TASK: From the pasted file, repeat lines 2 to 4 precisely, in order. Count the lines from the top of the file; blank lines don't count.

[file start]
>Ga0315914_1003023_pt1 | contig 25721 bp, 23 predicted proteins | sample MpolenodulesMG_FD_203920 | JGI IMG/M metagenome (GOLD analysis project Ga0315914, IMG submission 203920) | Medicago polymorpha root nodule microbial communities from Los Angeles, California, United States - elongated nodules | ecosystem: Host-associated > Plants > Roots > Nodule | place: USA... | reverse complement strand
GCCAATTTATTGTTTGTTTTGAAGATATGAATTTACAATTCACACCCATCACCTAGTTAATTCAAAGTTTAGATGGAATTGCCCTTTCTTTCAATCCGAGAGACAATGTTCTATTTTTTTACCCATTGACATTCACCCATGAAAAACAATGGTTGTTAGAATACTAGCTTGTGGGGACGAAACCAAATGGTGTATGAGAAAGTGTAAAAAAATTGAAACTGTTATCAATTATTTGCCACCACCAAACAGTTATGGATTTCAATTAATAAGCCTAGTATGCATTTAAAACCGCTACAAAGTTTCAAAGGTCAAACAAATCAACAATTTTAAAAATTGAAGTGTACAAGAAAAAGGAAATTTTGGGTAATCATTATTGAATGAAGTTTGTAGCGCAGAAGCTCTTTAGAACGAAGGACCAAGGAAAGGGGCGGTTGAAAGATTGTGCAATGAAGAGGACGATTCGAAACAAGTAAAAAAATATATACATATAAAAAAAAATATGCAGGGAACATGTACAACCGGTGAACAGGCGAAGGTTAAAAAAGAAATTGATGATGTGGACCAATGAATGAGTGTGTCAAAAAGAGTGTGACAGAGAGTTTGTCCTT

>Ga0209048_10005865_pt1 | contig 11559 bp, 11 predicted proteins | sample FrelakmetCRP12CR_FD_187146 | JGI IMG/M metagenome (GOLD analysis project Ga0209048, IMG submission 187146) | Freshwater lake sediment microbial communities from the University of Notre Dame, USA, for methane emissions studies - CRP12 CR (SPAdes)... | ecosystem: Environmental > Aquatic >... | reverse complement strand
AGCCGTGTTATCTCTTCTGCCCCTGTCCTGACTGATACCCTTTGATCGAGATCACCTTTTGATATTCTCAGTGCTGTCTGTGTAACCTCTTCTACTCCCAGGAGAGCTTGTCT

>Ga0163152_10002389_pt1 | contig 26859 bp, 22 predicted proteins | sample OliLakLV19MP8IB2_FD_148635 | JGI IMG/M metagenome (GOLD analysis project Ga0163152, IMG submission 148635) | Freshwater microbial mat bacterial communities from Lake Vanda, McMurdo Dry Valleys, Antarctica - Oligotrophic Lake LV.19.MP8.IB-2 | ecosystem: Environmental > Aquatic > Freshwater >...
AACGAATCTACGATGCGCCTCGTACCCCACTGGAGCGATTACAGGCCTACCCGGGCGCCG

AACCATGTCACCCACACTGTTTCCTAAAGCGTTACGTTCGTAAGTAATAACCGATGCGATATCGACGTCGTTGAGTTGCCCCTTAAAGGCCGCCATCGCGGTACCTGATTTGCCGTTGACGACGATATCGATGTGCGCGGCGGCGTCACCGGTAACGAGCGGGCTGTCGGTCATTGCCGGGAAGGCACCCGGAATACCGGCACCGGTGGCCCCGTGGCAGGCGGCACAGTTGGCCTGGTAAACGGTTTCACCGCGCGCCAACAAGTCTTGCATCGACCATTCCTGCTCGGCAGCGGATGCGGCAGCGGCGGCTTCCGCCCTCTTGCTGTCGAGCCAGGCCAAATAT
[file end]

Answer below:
GCCAATTTATTGTTTGTTTTGAAGATATGAATTTACAATTCACACCCATCACCTAGTTAATTCAAAGTTTAGATGGAATTGCCCTTTCTTTCAATCCGAGAGACAATGTTCTATTTTTTTACCCATTGACATTCACCCATGAAAAACAATGGTTGTTAGAATACTAGCTTGTGGGGACGAAACCAAATGGTGTATGAGAAAGTGTAAAAAAATTGAAACTGTTATCAATTATTTGCCACCACCAAACAGTTATGGATTTCAATTAATAAGCCTAGTATGCATTTAAAACCGCTACAAAGTTTCAAAGGTCAAACAAATCAACAATTTTAAAAATTGAAGTGTACAAGAAAAAGGAAATTTTGGGTAATCATTATTGAATGAAGTTTGTAGCGCAGAAGCTCTTTAGAACGAAGGACCAAGGAAAGGGGCGGTTGAAAGATTGTGCAATGAAGAGGACGATTCGAAACAAGTAAAAAAATATATACATATAAAAAAAAATATGCAGGGAACATGTACAACCGGTGAACAGGCGAAGGTTAAAAAAGAAATTGATGATGTGGACCAATGAATGAGTGTGTCAAAAAGAGTGTGACAGAGAGTTTGTCCTT

>Ga0209048_10005865_pt1 | contig 11559 bp, 11 predicted proteins | sample FrelakmetCRP12CR_FD_187146 | JGI IMG/M metagenome (GOLD analysis project Ga0209048, IMG submission 187146) | Freshwater lake sediment microbial communities from the University of Notre Dame, USA, for methane emissions studies - CRP12 CR (SPAdes)... | ecosystem: Environmental > Aquatic >... | reverse complement strand
AGCCGTGTTATCTCTTCTGCCCCTGTCCTGACTGATACCCTTTGATCGAGATCACCTTTTGATATTCTCAGTGCTGTCTGTGTAACCTCTTCTACTCCCAGGAGAGCTTGTCT